United Methodist Church faces schism over same-sex marriage and gay clergy issues

The United Methodist Church is divided on the issue of homosexuality, and that division has led some pastors to believe that an official schism is approaching.

Last week, over 80 Methodist clergy—representing all five jurisdictions and more than 30 Annual Conferences—released a statement saying that the church is in the midst of major crises, and proposing that the denomination be split into Traditional and Progressive sects.

Citing crises of covenant, organizational discipline, inspiration of Scriptures, and discipleship, the pastors and theologians stated that debates over same-sex marriage and gay clergy have led to dissention in the church.

"It is time to recognize that traditionalists and progressives are pursuing divergent paths as we try to follow Christ and be faithful to what we understand to be the Gospel," they wrote.

"Though there are deeper issues that divide us, our differences, unfortunately, have now come to the fore around the subjects of marriage and human sexuality."

The Methodist leaders said that there is no middle ground or compromise that can be made between those who believe in biblical marriage, and those who include gay clergy and same-sex couples in the Body of Christ.

"Talk of a 'middle-way' or of 'agreeing to disagree' is comforting and sounds Christ-like. However, such language only denies the reality we need to admit. Neither side will find 'agreeing to disagree' acceptable," the pastors said.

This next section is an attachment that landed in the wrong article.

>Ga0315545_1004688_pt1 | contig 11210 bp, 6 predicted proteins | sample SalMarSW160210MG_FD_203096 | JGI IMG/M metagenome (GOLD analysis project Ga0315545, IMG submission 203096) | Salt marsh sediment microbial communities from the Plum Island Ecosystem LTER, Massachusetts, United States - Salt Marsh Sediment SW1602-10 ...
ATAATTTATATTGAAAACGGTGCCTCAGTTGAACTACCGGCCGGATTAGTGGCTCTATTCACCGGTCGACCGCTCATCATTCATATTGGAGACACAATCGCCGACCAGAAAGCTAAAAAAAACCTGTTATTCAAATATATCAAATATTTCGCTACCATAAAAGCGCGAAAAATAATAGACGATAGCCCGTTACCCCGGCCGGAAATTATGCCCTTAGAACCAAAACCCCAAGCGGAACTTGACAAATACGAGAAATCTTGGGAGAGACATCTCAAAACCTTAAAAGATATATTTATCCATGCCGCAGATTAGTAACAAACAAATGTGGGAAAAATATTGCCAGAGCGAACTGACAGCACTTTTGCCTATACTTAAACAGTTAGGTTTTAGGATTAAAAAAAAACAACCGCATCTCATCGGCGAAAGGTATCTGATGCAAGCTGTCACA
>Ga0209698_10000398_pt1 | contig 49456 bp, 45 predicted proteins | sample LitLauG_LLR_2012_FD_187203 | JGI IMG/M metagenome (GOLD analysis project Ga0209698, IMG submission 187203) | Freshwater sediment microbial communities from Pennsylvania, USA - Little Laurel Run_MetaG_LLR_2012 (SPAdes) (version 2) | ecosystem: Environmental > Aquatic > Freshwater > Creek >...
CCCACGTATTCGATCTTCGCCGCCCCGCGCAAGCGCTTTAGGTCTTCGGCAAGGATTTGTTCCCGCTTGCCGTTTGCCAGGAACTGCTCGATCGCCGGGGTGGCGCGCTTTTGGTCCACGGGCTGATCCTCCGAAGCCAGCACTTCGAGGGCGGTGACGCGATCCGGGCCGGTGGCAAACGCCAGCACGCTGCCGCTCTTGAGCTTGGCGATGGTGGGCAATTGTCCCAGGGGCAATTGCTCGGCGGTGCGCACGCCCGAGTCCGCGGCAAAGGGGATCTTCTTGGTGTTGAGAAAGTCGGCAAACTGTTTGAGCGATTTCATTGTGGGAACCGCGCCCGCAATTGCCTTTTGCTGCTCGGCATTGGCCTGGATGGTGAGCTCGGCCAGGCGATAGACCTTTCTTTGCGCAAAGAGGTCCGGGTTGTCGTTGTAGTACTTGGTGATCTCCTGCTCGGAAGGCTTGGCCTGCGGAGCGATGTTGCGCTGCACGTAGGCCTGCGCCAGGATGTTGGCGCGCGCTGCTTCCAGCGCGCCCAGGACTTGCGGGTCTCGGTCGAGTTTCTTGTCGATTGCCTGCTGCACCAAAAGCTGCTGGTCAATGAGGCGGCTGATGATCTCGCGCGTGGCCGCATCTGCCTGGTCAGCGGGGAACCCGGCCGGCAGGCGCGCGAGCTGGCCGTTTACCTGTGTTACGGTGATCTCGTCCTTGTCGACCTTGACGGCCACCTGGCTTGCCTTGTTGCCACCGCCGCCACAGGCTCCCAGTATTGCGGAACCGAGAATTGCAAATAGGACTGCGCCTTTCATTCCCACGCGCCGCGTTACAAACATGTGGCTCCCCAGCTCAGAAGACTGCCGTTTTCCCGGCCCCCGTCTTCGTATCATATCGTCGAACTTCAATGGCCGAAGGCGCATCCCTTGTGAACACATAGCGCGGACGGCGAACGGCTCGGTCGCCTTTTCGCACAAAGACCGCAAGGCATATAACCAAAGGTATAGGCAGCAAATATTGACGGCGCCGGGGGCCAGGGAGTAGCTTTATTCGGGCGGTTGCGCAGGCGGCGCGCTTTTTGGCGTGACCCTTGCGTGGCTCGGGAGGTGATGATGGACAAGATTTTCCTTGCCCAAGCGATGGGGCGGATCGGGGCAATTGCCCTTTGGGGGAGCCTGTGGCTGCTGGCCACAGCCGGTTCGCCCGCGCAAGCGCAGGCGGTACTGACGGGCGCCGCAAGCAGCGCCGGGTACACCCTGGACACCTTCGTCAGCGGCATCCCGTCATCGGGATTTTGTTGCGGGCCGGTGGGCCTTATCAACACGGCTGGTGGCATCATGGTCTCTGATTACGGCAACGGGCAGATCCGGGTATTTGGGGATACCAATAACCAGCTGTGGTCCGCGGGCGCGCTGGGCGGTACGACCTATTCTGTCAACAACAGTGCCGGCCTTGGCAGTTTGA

For these leaders, the only acceptable answer is for the Methodist church to split.

"Are we not at a point where we can acknowledge, after years of dialogue and debate, the depth of our differences and together, progressives and traditionalists, give each other the freedom to pursue our understanding of God's will?" the clergy asked.

Some Methodist leaders said that the call for a schism is still premature.

"We are continuing to work for the unity of the church," Bishop Hee-Soo Jung, leader of the Wisconsin Annual Conference, told the Journal Sentinel. "I will be working very actively to continue to unite and wrestle with this issue honestly together."

Other pastors said that the discord over homosexuality has become more than just distracting.

"Tensions are reaching a point where it's become a destructive scenario," Trinity United Methodist Church Pastor Larry Baird told the Christian News Network.

"We're hoping there's a win-win way out for those in profound disagreement."